La Cenerentola, Minnesota Opera

However, true to Minnesota Opera fashion of exploring creative
boundaries in time-honored operatic classics, this production successfully
synthesized Rossini’s repetitive musical ideas with stylized, slightly
buffo choreography, which brought life to an opera that too often
becomes a boring museum relic. With this dash of whimsy, coupled with a stellar
ensemble cast, even a fairy godmother couldn’t have concocted a more
magical show!

Rossini’s music is notorious for its repetitive melodic material as he
layers the orchestral texture with each succession. Stage director and
choreographer, Doug Varone, uses this evolving musical medium as inspiration
for his stage movement and choreography to further the drama throughout the
opera. In his notes, he states, “Staging an opera is very similar to
choreographing a dance. If it is done very well, movement ideas are wedded
beautifully to the score and can be used to tell the story in much the same way
a libretto does… By following my instinctive responses to the music, I
allow myself to create a movement scenario that imaginatively brings this aural
world to life.”

0885.gifDonato DiStefano as Don Magnifico

Varone wastes no time in bringing the magical world of Cinderella to life.
From the overture downbeat, the curtain rises on a sleeping Cinderella in a
dusty kitchen. The frantic rhythms in the orchestral texture highlight the busy
day ahead for Cinderella as she hurriedly cleans the kitchen, prepares
breakfast, and tries to ready her two comatose stepsisters for the day. The
music of the overture is often completely bypassed or only partially staged,
however in this production, we are allowed a unique look into
Cinderella’s world, and are even more informed than we would have been if
this additional staging were completely ignored.

Though this production was touted as Roxana Constantinescu’s
(Angelina) American debut, Minnesota brought in many incredible headliners and
supporting singers that truly allowed this ensemble opera to run seamlessly. A
wonderful surprise came from MN Opera’s Resident Artists, Victoria Vargas
(Tisbe) and Angela Mortellaro (Clorinda). Both performers embodied their
buffa characters completely — Vargas maintained a lovely, full
mezzo-tone in her vocal delivery, yet had wonderful physical comic timing,
while Mortellaro allowed her voice to become slightly shrill in some of her
recitatives to fully evoke her spoiled character.

4339.gifAngela Mortellaro as Clorinda, Roxana Constantinescu as La Cenerentola (Angelina) and Victoria Vargas as Tisbe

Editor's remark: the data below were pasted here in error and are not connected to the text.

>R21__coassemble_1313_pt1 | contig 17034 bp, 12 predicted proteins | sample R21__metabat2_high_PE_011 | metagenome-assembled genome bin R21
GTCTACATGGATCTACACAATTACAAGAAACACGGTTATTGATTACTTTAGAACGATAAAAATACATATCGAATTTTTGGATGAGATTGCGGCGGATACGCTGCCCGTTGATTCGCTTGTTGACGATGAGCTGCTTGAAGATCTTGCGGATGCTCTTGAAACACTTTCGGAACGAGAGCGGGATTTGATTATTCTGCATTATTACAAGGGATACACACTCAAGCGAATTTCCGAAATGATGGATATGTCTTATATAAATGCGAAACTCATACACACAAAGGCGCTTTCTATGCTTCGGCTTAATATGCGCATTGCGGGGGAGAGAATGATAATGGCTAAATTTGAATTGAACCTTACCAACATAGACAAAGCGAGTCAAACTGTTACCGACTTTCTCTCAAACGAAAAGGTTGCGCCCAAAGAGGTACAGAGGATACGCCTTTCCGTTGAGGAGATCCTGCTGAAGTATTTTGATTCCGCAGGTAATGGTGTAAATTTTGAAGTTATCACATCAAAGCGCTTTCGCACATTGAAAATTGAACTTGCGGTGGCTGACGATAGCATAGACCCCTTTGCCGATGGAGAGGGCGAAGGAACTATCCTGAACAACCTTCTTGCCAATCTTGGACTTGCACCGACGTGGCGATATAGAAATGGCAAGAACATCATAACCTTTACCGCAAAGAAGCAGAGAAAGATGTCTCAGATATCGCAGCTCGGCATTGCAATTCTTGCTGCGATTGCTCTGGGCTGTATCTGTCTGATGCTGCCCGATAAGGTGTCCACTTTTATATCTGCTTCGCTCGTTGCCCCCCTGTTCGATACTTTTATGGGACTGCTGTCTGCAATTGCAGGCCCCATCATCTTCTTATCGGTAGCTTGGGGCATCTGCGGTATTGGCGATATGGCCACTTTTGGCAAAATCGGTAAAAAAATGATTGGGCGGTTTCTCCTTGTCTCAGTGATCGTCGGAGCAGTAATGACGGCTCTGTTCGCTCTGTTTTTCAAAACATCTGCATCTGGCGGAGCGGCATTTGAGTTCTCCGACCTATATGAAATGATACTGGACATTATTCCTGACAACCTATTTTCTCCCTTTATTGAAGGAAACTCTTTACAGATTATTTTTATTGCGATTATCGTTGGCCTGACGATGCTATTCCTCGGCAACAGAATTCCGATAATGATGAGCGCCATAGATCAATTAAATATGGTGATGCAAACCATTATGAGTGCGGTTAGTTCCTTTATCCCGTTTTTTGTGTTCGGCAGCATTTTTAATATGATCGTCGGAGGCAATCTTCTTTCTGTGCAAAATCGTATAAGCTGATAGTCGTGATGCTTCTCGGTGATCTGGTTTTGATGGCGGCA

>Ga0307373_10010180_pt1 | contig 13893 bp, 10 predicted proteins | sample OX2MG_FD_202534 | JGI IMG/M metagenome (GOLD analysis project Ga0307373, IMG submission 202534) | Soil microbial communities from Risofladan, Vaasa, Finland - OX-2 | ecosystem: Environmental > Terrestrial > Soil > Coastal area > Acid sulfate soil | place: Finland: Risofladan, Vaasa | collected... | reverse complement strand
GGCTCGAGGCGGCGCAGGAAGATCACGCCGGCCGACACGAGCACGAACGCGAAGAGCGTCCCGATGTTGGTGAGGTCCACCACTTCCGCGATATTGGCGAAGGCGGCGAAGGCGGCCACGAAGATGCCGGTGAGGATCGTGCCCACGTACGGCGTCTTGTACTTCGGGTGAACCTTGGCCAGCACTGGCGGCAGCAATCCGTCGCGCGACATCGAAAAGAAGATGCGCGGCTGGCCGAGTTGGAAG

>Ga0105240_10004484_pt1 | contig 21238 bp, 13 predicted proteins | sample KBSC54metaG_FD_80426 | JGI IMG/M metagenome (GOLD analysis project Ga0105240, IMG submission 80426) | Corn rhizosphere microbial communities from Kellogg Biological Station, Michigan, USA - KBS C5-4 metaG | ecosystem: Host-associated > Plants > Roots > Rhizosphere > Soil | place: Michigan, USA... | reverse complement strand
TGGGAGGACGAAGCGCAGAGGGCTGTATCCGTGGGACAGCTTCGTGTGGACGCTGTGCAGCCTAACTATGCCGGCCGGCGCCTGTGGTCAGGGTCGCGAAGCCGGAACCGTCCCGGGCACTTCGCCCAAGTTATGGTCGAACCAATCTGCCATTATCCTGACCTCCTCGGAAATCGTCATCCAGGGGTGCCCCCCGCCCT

Roxana Constantinescu’s performance as Angelina will certainly open
more doors for her in the states. Constantinescu has recently been performing
in the Vienna Opera’s ensemble for the 2009-2010 season, singing roles
such as Zerlina and Rosina. The role of Angelina has been part of her repertory
since her debut at the Teatro Politeama di Lecce. Constatinescu played an
endearing Angelina, highlighted by a warm, velvety tone full of connection and
lyricism. Her performance of the lyric canzone “Una volta c’era un
re” executed exquisite long lines coupled with impeccable phrasing. Her
tour de force aria of Act II, “Nacqui all’affanno, al
pianto,” shimmered with impeccable, perfectly rhythmic coloratura lines,
no doubt influenced by her percussionist background. Unfortunately, her final
high notes in the ensemble texture of Act II lacked warmth and finesse found in
her lower lyric lines and coloratura. It was unclear whether Constatinescu was
vocally exhausted by the demands of Act II, or felt she had to power over the

John Tessier (Don Ramiro) had such honesty and simplicity in both his stage
presence and his vocal ability. Tessier is certainly put to the test in his
aria, “Si, ritrovarla io giuro.” As he sings of his love for this
mystery woman, the prince’s valet entourage lifts him up to be undressed
and re-dressed into his proper attire. This is all done, of course, as Tessier
executes one flawless coloratura line after another, followed by crystal clear
high C’s. Truly one of Varone’s more daring staging ideas, but
Tessier made the whole ordeal seam like simple child’s play.

3755.gifRoxana Constantinescu as La Cenerentola (Angelina) and John Tessier as Don Ramiro

Daniel Mobbs (Alidoro) is the final surprise in this stellar ensemble cast.
With a rich bass-baritone, Mobbs astounds with his flexible and incredibly
accurate coloratura and command of the bel canto line. With an
unshakeable stage presence, Mobbs seemed to command attention in each scene.

An attentive male chorus, executing complicated group staging throughout,
rounded out the ensemble. Timing and Italian diction did seem to be sloppy at
times, especially in the more parlando sections, but overall supported
the scenes well. The Minnesota Opera Orchestra did especially well, determined
to keep up with Maetro Christopher Franklin’s demanding

Sarah Luebke

image_description=Roxana Constantinescu as La Cenerentola (Angelina) [Photo by Michal Daniel courtesy of Minnesota Opera]
product_title=Gioachino Rossini: Cinderella (La Cenerentola)
product_by=La Cenerentola (Angelina), Don Magnifico’s stepdaughter: Roxana Constantinescu; Don Ramiro, Prince of Salerno: John Tessier; Dandini, valet to Don Ramiro: Andrew Wilkowske; Don Magnifico, Baron of Monte Fiascone: Donato DiStefano; Clorinda, his daughter: Angela Mortellaro; Tisbe, his daughter: Victoria Vargas; Alidoro, tutor to Don Ramiro: Daniel Mobbs. Conductor: Christopher Franklin. Stage Director and Choreographer: Doug Varone. Set Designer: Erhard Rom. Costume Designer: James Schuette. Lighting Designer: Jane Cox.
product_id=Above: Roxana Constantinescu as La Cenerentola (Angelina)

All photos by Michal Daniel courtesy of Minnesota Opera